In 2017, there were over 1.4 million burglaries reported across the U.S. In Pennsylvania in 2017, there were slightly over 32,000 burglaries reported. In Delaware County, criminal cases are heard by the Court of Common Pleas, which has roughly 20 judges among their large staff.
Some of the facts that are associated with burglary offenses in Pennsylvania are as follows:
- The vast majority of burglaries involve entry into a residential home.
- Other buildings and structures that are sometimes entered in burglaries include commercial or office buildings, gas stations, parking structures, specialty stores, construction sites, and restaurants. Crimes occurring at these locations amount to a very small percentage compared to residential homes.
- Most victims of burglary know the alleged perpetrator of the offense.
- The leading classifications of association between the parties include acquaintances, boyfriend or girlfriend, stranger, or “otherwise” known.
Burglary is a crime potentially committed in various ways and may be either a first or second-degree felony offense. The basis of the offense involves someone entering a “building or occupied structure” to commit a crime. These offenses involve entry into a structure that is not open to the public at the time or that the person is otherwise prohibited from entering.
The crime is a first-degree felony offense in most cases; however, if the structure is not designed for overnight occupancy and there is no one inside it may be a second-degree offense. Because the charge is based on the entry for the purpose of committing a crime, there are often multiple offenses involved. Lesser offenses (below second-degree felony) will not be charged concurrently with a burglary offense.
Third-degree felony offenses are punishable by up to seven years in prison and a $15,000 fine. A second-degree felony is punishable by up to ten years in prison and a $25,000 fine. A first-degree felony is punishable by up to twenty years in prison and a $25,000 fine. Keep in mind that criminal courts have some discretion and may consider a variety of factors when imposing penalties.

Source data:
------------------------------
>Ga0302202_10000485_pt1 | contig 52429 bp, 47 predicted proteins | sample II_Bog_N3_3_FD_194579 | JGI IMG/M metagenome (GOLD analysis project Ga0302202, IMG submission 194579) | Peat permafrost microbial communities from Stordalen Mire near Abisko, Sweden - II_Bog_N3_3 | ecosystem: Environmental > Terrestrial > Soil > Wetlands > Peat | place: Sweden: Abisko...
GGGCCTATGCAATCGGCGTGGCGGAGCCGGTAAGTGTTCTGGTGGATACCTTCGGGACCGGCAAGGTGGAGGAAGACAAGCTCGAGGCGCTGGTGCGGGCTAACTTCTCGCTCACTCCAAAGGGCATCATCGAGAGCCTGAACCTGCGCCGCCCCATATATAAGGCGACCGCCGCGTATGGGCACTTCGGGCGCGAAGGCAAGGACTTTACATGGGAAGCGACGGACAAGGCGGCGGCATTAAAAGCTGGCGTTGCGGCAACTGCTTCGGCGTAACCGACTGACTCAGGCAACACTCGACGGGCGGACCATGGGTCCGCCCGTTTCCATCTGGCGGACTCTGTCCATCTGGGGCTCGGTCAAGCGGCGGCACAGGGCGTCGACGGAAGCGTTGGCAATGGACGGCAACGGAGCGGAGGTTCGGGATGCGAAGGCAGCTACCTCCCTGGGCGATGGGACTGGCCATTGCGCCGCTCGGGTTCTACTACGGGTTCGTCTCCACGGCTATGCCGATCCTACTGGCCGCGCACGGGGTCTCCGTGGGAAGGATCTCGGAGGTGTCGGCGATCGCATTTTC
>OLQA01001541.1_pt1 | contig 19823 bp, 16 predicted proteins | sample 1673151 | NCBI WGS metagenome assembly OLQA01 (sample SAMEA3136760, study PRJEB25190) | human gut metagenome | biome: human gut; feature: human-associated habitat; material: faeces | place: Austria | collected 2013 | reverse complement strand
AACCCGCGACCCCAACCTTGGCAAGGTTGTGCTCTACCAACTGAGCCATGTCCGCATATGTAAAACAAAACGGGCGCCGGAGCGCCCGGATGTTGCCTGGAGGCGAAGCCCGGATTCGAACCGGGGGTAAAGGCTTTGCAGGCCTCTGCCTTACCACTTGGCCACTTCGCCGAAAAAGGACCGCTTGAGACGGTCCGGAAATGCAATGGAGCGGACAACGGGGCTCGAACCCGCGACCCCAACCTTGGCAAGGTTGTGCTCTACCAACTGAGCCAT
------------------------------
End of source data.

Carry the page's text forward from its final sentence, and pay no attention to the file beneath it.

- The structure that was entered had been abandoned
- Entry was not for the purpose of committing a crime inside
- The entrant was licensed to access the structure
- Consent was given by the owner or controller of the structure for entry
Criminal Trespass (§ 3503)
One similar charge that is often confused with a burglary offense involves criminal trespassing. This charge may involve intentional unlawful entry to a building or structure by subterfuge or to remain inside in a covert manner. In these scenarios, the offense is a third-degree felony. When the building or structure is “broken into” or access is gained by intimidating someone, the offense is elevated to a felony of the second degree.
Importance of Retaining Legal Defense
Crimes such as burglary and other similar felony offenses may have life-altering consequences such as a multi-year prison sentence, difficulty in obtaining future employment, and being ostracized in the community. Retaining the best criminal defense attorney that you can is certainly warranted.
Delaware County Defense Attorney for Felony Charges
Joseph D. Lento is a lawyer that is experienced in providing aggressive legal defense for clients in Delaware County courts. He will thoroughly assess the case, including the facts, evidence, and unique circumstances in efforts to mount a comprehensive defense. Contact the office today at (888) 535-3686 for a free case evaluation.